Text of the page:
NASA discovers an underground ocean on Jupiter’s largest moon
This cross-sectional illustration shows the interior of Jupiter's largest moon Ganymede, based on theoretical models, in-situ observations by NASA's Galileo orbiter, and Hubble Space Telescope observations of the moon’s magnetosphere. Image released March
Ganymede Enhanced: What does the largest moon in the Solar System look like? Ganymede, larger than even Mercury and Pluto, has a surface speckled with bright young craters overlying a mixture of older, darker, more cratered terrain laced with grooves and ridges. Like Earth's Moon, Ganymede keeps the same face towards its central planet, in this case Jupiter.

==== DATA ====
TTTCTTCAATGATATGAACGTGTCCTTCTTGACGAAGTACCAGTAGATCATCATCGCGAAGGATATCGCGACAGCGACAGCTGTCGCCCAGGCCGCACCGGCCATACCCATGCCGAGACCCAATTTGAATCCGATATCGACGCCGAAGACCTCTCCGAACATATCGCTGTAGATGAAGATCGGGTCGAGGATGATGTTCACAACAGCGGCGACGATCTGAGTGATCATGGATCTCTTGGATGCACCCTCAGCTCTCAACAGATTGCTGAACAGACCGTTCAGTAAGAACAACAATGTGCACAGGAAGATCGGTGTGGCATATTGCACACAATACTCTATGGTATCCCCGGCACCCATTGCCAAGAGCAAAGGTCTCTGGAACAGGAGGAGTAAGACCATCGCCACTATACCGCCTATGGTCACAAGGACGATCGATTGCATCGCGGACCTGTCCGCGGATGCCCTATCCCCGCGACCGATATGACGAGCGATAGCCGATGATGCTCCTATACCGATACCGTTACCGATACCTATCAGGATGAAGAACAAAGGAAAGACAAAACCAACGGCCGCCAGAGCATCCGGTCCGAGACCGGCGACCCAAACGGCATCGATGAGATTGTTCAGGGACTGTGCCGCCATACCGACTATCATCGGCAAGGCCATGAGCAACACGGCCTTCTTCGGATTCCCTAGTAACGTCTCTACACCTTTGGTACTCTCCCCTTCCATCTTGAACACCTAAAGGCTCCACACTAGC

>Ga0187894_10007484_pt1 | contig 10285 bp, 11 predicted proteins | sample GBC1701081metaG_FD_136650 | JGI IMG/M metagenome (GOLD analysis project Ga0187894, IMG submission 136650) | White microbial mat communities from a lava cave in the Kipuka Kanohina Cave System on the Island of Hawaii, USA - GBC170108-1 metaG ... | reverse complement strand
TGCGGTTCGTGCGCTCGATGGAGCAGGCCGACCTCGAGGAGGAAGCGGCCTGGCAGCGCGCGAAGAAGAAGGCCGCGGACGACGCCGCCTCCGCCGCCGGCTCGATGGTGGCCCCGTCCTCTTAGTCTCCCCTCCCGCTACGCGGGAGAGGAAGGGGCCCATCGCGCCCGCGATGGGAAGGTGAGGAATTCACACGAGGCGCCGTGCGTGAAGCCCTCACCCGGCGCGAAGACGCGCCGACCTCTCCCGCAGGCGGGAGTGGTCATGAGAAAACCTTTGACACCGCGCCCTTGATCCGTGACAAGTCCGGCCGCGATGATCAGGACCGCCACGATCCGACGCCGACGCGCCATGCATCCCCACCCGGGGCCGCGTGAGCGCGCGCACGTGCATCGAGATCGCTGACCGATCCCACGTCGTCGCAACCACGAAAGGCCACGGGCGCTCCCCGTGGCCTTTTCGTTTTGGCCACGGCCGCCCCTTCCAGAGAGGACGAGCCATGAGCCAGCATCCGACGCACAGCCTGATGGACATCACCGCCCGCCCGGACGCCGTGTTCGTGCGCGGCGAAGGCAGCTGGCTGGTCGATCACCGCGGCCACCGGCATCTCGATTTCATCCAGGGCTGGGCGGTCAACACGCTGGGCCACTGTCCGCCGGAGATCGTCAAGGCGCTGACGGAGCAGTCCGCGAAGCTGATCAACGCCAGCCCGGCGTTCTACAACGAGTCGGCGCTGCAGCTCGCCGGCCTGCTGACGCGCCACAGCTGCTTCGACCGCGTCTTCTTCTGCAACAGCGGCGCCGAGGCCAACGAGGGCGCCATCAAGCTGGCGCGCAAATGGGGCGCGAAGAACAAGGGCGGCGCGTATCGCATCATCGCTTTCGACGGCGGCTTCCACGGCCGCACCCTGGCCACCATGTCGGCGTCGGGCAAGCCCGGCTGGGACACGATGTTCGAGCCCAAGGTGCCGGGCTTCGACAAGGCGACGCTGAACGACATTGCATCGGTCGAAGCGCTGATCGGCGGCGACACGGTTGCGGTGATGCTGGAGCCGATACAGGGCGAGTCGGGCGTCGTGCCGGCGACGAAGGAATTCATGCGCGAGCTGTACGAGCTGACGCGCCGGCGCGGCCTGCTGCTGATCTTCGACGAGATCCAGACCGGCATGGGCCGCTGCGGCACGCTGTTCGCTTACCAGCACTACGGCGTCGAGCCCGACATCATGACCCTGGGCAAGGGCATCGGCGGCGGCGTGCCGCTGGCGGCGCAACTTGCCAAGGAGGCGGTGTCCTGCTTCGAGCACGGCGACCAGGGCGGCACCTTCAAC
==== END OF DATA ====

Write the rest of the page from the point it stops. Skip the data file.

“The moon is a loyal companion. It never leaves. It’s always there, watching, steadfast, knowing us in our light and dark moments, changing forever just as we do. Every day it’s a different version of itself. Sometimes weak and wan, sometimes strong and full of light. The moon understands what it means to be human. Uncertain. Alone. Cratered by imperfections.” ― Tahereh Mafi, Shatter Me
Rare Triple Eclipse On Jupiter - Five spots – one colored white, one blue, and three black – are scattered across the upper half of the planet. The spots are actually a rare alignment of three of Jupiter's largest moons – Io, Ganymede, and Callisto – across the planet's face - Hubble Space Telescope